What historians and collectors should be primarily interested in is what is true (or probably true if that's the best we can do). If a persons reads the newsletter and decides that subject C is probably not Cartwright - that is a completely valid assessment. If that person is a baseball writer and he thus decides to not use the HPD in his book - are you saying that is not valid given what I have presented? I fully believe I have more than met what ever justifiable burden I had.

barrysloate 10-15-2011 01:59 PM

I agree Mark that the truth is the most important thing. I'm just saying Corey had no obligation to respond if he didn't want to. No ethical boundary would have been breached if he chose to not get involved in the debate. It's to his credit that he engaged in it, but he didn't have to. That is what I meant.

bmarlowe1 10-15-2011 02:01 PM

With that I absolutely agree.

benjulmag 10-15-2011 02:09 PM

"There is no logical reason that I should have the burden of proof. This is not a criminal case where we want to bend over backwards to protect a defendant from a wrongful conviction. We are trying to determine what is true, or at least what is probably true - that is very different."

Mark, I believe there is a very logical reason you should have the burden of proof. The provenance has shifted it to you. Yes, you will argue that the provenance is not as strong as I opine. And others point out the risk associated with family members one or two generations removed from identifying ancestors. But bear in mind what we are dealing with here. This is a c. 1846 half plate daguerreotype. Half-plate-size dags from that period constituted a very small percentage of total dags, and almost always they were used when the image had particular importance to the subjects. In addition, the Cartwright family did not in the 1930s, as the HOF was coming into being, suddenly take note of its ancestorial baseball connection. AJC's importance to the origins of the game was known to his family for many years. It is the most tortured rational conceivable to say that (i) for a dag this rare, (ii) a dag that purportedly represents to the family that which their ancestor was most proud of and which gave the family great prominence, (iii) a dag likely on the family's radar for many years as they as they sought to achieve their long-standing goal of having AJC's contributions to the game appropriately recognized, would, when the HOF finally came calling, blow it by giving them an incorrect image of their ancestor. Is it theoretically possible? Yes. As a practical matter is it possible? IMO no.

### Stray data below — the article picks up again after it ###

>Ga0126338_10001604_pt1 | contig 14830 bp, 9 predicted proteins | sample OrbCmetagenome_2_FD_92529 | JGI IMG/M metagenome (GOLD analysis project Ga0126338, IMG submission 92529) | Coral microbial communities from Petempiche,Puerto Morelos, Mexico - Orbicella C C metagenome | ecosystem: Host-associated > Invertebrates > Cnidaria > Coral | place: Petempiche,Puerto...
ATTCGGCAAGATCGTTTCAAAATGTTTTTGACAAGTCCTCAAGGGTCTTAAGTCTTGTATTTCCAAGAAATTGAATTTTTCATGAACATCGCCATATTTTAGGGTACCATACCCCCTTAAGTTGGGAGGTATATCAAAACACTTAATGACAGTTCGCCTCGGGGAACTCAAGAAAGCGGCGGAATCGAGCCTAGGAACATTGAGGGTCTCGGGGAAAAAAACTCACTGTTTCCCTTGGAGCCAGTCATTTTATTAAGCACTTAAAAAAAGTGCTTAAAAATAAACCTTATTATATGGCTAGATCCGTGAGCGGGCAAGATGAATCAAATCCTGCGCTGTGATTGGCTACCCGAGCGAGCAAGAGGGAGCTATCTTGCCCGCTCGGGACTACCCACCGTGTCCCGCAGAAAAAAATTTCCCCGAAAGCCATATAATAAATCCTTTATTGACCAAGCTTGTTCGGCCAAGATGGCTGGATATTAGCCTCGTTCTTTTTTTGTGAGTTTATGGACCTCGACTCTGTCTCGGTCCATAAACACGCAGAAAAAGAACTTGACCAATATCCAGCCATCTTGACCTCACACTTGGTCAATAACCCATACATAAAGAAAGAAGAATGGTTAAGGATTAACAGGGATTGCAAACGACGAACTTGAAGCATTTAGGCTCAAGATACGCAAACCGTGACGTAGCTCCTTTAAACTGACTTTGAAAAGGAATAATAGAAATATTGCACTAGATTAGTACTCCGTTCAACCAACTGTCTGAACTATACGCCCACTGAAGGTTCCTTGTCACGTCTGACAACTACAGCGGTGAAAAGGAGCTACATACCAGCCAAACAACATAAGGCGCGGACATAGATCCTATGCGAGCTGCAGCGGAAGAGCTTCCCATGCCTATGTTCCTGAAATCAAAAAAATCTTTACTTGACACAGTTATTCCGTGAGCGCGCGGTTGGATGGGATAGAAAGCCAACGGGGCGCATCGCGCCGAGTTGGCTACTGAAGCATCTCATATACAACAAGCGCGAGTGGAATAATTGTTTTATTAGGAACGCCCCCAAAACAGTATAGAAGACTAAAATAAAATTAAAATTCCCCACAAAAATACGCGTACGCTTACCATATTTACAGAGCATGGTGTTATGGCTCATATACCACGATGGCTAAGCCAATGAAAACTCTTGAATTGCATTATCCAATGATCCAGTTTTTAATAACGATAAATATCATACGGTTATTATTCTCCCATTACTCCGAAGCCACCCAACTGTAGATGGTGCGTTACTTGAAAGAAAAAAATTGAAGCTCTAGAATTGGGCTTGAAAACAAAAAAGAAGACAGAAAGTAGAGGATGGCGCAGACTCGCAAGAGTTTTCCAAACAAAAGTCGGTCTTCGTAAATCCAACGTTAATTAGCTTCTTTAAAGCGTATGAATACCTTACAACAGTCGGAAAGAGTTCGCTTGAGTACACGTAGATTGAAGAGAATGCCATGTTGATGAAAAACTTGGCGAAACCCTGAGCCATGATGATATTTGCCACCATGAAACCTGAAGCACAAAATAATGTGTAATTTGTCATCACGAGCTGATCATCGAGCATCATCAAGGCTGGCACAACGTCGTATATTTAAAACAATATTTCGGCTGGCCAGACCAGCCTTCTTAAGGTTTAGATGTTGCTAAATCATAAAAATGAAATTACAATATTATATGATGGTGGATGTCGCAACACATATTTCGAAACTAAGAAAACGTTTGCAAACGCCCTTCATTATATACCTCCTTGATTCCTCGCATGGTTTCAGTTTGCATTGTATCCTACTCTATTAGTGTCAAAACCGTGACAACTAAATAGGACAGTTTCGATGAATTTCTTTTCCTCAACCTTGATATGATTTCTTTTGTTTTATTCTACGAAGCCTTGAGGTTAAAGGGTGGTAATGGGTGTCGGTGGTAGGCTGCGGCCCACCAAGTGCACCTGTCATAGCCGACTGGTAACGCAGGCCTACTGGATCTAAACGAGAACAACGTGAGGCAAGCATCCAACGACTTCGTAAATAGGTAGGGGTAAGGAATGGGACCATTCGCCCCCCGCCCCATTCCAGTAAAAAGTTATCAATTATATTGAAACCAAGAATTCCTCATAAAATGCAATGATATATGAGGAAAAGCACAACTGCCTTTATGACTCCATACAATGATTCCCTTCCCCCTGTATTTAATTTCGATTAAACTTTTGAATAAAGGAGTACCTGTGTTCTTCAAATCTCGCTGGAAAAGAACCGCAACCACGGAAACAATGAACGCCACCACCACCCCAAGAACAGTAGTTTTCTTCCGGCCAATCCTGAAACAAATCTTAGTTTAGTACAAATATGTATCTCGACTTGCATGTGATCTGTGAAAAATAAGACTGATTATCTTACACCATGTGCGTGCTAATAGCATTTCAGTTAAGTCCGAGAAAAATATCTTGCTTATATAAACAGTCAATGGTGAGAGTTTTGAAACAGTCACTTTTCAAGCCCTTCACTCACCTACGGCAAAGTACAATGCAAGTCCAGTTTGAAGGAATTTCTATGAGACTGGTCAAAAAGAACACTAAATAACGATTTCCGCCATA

As to your point in an earlier post of my failure "to produce known photos of the same early ballplayers that exhibit multiple feature differences as do Cartwright and subject C", that was not my role. That was Jerry Richard's role, which by agreement between you and I both of us were to be prohibited from continually going back to our experts. He and I discussed the issue you now raise at length and he could not have been more emphatic in saying he has seen many instances of such "mismatches" coming from the same individual, and he in particular said your experience must be very limited to not know this.